The Seattle Public Library finally reopened the branch in my neighborhood not so very long ago. I was reminded of this when at the end of last week I heard that restrooms in the facility had been closed due to drug problems, a genuine irritation in Capitol Hill generally at the moment.
The tempest in a toilet bowl tickled my memory and I realized that ever since getting my library card reactivated, I had intended to look into the library’s online reservations and catalog system. Eons ago, before the Age of the Web, the Seattle Public Library system offered an online catalog with reservations and so forth that was solely accessible via dial-up or telnet, and I used it heavily. This was about ten years ago.
Of course, tech books age poorly in libraries, but as an example search, that’s pretty cool. Happily, I’ve noticed that the URLs in the search app are hackable as well, so you can (for example) adjust the number of items in a page view easily. Look for the string ‘npp=10’ and hack away!
I’ve requested a number of items and look forward to getting notification they’re in. One very interesting aspect of poking aroound in the catalog is the ease with which non-book resources can be tracked down. DVDs, CDs, and videos are much easier to locate and identify than via the old green-screen system.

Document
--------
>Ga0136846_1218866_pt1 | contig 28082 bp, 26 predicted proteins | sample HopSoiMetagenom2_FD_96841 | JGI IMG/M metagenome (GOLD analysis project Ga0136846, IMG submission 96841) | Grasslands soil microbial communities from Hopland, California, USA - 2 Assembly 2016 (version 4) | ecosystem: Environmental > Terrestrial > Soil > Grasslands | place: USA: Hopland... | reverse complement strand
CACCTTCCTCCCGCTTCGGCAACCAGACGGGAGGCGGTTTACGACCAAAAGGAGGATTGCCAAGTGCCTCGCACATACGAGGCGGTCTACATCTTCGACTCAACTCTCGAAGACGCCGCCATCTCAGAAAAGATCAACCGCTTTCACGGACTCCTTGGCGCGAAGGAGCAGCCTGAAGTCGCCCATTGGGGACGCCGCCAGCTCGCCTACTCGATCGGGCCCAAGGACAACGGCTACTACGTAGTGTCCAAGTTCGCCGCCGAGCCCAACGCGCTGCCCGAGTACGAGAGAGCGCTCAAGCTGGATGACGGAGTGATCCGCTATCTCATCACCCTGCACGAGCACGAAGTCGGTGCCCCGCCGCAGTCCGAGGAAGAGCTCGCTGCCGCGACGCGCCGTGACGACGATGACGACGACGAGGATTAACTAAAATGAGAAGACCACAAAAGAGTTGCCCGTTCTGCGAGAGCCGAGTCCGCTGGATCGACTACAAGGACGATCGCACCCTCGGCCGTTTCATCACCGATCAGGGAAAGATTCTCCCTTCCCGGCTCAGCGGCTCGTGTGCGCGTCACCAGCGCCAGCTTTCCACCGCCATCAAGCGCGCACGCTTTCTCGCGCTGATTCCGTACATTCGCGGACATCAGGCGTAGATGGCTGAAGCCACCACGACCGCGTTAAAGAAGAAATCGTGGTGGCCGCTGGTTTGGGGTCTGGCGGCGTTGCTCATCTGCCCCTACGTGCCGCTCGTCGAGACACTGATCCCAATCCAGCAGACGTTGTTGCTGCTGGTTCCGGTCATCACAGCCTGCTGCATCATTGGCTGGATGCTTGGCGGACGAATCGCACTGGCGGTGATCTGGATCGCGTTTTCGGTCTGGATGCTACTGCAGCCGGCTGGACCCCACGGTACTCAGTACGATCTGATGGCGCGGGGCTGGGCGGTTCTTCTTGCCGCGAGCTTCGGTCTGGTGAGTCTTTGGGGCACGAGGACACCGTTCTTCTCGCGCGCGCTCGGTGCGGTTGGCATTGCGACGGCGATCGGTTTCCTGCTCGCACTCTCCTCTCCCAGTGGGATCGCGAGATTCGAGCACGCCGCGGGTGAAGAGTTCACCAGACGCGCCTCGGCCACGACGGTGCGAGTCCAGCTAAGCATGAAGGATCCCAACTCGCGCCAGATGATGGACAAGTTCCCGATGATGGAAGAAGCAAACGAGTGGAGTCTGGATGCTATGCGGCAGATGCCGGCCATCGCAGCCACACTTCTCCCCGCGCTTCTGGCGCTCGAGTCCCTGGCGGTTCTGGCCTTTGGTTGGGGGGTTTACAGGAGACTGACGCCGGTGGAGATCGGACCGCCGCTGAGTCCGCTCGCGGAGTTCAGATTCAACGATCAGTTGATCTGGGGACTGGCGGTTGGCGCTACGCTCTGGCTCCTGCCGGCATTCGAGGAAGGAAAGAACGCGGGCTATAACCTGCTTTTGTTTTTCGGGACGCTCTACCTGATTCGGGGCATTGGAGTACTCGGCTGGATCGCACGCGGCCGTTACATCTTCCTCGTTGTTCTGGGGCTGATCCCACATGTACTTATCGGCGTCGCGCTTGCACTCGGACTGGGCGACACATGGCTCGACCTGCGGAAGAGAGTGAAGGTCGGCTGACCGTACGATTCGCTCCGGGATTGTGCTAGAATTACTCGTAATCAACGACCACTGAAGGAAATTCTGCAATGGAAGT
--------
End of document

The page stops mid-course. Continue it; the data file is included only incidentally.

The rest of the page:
One interesting aspect is the apparent relative paucity of search-and-sort parameters for non-book items. Despite no clear place to search on, for example, a director’s name, I found that you can enter that in the KEYWORDS section and that will often work fine, as long as you also limit by media.
Anyway, I’m happy to see this.
Interestingly, I called the central library to see if they’d implemented WiFi yet. It’s on the table but has not been finalized, apparently. That seems a bit crazy, to me – I mean, they already have the network and the internet access, so why not allocate $200 to each branch for access points? I mena, that’s enough for each branch PLUS relacements for a couple of years!
As a donation-based project, this particualr thing could be funded, imagine, quite rapidly. Not that I’m setting it up or anything, but I count thirty branches. Let’s assume that the project would have to supply a hub to plug the AP in as well. $200 is still more than enough; over Xmas I helped my cousin in LA pick up a Netgear AP that included four ethernet jacks for under $30 new at Fry’s.
There are 29 branches. Even if a hardware manufacturer was not persuaded to simply donate the hardware (cough Michael or Steve cough) at that $200 figure I made up it’s a total of $5800 in hardware costs to at least provide minimal wireless access at each branch. That’s the cost of three mid-range PCs.
There is no reasonable excuse for the libraries to not offer this service.